Donors who have travelled to countries affected by the Zika outbreak cannot give blood for a month after returning home, officials have said.
NHS Blood and Transplant said that "safety of the blood supply is paramount" as it imposed the 28-day ban on blood donation to ensure that the virus is not passed on.
Blood services across the UK have agreed to implement the measure as a precaution.
When a person gives blood they are asked a series of questions including their recent travel history. The NHS already has a series of "deferrals" in place for people returning home from areas affected by tropical illnesses - including a number of countries at the centre of the current outbreak. This list has now been extended to include all countries affected by the Zika outbreak.
"The safety of the blood supply is paramount and it is important we implement any precautionary blood safety measures agreed here as a result of an increasing prevalence of infectious diseases found around the globe," an NHS Blood and Transplant spokeswoman said.
"Travel to most of these countries already brings a blood donation deferral of at least 28 days. A 28 day deferral for travel to areas with a tropical virus risk and a six month deferral for travel to malarial areas exists."
The news comes as the World Health Organisation warned that European countries where Aedes mosquitoes are present could be at risk.
According to mosquito maps found on the European Centre for Disease Prevention and Control website, the Aedes aegypti mosquito which carries the virus is established in Georgia, part of Russia next to the Black Sea, and Madeira.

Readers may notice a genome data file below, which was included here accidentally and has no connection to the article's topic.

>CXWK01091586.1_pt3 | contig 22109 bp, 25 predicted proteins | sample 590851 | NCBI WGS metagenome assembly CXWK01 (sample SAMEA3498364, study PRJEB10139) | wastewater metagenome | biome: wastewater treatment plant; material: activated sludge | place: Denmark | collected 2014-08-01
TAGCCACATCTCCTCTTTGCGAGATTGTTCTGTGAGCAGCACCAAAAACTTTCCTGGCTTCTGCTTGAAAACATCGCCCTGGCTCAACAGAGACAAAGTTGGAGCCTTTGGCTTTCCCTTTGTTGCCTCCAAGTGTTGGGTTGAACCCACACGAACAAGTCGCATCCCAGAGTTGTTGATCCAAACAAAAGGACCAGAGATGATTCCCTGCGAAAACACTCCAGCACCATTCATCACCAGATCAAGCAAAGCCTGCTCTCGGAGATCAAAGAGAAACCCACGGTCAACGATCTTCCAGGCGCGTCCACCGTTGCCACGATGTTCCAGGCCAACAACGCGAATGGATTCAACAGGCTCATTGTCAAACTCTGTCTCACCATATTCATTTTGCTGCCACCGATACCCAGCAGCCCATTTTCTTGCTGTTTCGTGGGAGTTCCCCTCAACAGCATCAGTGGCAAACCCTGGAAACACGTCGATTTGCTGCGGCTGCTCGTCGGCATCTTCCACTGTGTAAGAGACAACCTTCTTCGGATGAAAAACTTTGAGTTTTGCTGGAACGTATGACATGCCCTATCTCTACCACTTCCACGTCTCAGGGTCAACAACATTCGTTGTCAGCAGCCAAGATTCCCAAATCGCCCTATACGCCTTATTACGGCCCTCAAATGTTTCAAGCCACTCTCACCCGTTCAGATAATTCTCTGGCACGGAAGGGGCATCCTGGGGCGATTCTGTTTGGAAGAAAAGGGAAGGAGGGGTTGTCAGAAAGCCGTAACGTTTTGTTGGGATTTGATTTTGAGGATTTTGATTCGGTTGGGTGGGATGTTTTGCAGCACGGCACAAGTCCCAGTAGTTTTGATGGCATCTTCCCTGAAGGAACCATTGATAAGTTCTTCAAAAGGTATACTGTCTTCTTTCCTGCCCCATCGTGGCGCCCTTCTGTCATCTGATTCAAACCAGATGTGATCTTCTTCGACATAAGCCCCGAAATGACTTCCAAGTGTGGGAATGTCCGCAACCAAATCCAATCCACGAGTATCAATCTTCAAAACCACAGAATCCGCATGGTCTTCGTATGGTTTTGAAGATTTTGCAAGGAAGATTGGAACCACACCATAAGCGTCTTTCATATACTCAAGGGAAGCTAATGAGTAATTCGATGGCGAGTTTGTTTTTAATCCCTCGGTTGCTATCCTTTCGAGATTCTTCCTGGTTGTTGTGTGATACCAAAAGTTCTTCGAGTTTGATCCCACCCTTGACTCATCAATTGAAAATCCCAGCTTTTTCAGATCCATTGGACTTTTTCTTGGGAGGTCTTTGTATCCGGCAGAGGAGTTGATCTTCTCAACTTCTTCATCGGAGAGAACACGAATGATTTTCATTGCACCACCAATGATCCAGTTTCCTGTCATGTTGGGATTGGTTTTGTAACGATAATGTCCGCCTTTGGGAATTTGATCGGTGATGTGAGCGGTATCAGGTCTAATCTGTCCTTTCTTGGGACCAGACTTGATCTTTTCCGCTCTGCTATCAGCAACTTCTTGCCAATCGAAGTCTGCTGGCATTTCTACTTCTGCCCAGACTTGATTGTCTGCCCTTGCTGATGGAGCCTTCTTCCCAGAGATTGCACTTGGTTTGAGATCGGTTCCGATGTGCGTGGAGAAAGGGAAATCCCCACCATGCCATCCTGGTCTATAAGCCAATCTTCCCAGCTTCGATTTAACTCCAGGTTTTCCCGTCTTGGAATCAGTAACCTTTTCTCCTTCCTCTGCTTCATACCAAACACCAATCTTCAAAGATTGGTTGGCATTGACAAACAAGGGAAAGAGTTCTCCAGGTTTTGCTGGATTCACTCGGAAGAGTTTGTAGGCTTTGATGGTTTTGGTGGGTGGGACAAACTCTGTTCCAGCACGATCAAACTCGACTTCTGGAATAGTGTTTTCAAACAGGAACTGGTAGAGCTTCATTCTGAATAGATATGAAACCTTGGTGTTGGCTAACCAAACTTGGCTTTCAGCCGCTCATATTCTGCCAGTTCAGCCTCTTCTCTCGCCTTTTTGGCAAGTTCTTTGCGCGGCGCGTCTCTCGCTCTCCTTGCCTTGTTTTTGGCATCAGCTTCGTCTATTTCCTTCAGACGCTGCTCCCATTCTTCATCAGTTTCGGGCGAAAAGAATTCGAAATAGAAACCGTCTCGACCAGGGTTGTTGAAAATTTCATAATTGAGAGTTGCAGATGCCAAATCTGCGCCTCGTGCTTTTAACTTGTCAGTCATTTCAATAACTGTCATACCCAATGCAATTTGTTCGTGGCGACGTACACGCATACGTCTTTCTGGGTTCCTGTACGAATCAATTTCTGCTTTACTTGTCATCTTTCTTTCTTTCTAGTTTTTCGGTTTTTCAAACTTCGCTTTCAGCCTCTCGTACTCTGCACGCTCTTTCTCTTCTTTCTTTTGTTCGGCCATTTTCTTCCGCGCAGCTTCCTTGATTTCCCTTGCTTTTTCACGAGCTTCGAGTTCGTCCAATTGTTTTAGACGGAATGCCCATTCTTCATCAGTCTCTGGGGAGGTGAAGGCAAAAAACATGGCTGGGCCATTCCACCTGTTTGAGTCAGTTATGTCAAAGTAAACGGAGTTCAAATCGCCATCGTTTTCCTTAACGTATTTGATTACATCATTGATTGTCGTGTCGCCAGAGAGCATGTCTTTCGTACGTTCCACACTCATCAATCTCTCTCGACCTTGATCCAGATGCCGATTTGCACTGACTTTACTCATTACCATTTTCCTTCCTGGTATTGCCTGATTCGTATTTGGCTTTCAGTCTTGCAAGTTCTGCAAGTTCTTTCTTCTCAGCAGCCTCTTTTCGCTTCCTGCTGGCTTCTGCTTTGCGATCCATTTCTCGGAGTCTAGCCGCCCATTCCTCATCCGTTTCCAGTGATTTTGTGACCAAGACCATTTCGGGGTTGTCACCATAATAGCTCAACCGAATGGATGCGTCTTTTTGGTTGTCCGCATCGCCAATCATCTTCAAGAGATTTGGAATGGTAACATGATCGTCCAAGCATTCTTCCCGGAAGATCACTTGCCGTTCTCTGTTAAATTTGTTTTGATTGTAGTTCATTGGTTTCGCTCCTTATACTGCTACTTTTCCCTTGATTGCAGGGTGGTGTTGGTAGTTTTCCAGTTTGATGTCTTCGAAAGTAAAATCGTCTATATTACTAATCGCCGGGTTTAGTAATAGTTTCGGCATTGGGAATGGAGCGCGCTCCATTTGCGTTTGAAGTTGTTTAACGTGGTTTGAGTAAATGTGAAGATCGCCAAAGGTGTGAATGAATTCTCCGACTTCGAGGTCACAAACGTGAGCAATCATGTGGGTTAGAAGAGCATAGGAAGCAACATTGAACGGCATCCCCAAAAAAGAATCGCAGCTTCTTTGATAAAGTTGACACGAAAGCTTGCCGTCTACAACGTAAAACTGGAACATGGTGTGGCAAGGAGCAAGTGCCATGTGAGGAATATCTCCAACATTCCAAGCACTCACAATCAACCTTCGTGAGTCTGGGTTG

Dr Zsuzsanna Jakab, WHO regional director for Europe, said: "Every European country in which Aedes mosquitoes are present can be at risk for the spread of Zika virus disease.
"A number of travellers infected with Zika have entered Europe, but the disease has not been transmitted further, as the mosquito is still inactive. With the onset of spring and summer, the risk that Zika virus will spread increases.
"Now is the time for countries to prepare themselves to reduce the risk to their populations. As there is no vaccine or treatment for Zika virus disease, we must protect the European Region by stopping the disease at its source.
"I urge European countries to act early in a co-ordinated way to: control the mosquitoes, including community engagement in eliminating mosquito breeding sites and planning for insecticide spraying and killing of larvae in case of outbreaks; inform people at risk, especially pregnant women, about preventing mosquito bites; enhance surveillance and ensure laboratory detection of Zika virus disease and its neurological complications; and step up research to understand Zika virus disease and develop diagnostic tests and vaccines."
On Monday WHO declared an international emergency over the virus and its link to birth defects.
Zika has been linked to thousands of babies being born with underdeveloped brains in Brazil. Colombia has also seen a rise in the number of patients diagnosed with a rare neurological disorder which can cause paralysis.
WHO officials have predicted as many as four million people could be infected with the virus this year.
Meanwhile two adults have been confirmed with the Zika virus in Ireland. The cases - the first of their kind in the country - are unrelated to each other and both patients are said to be currently well and fully recovered.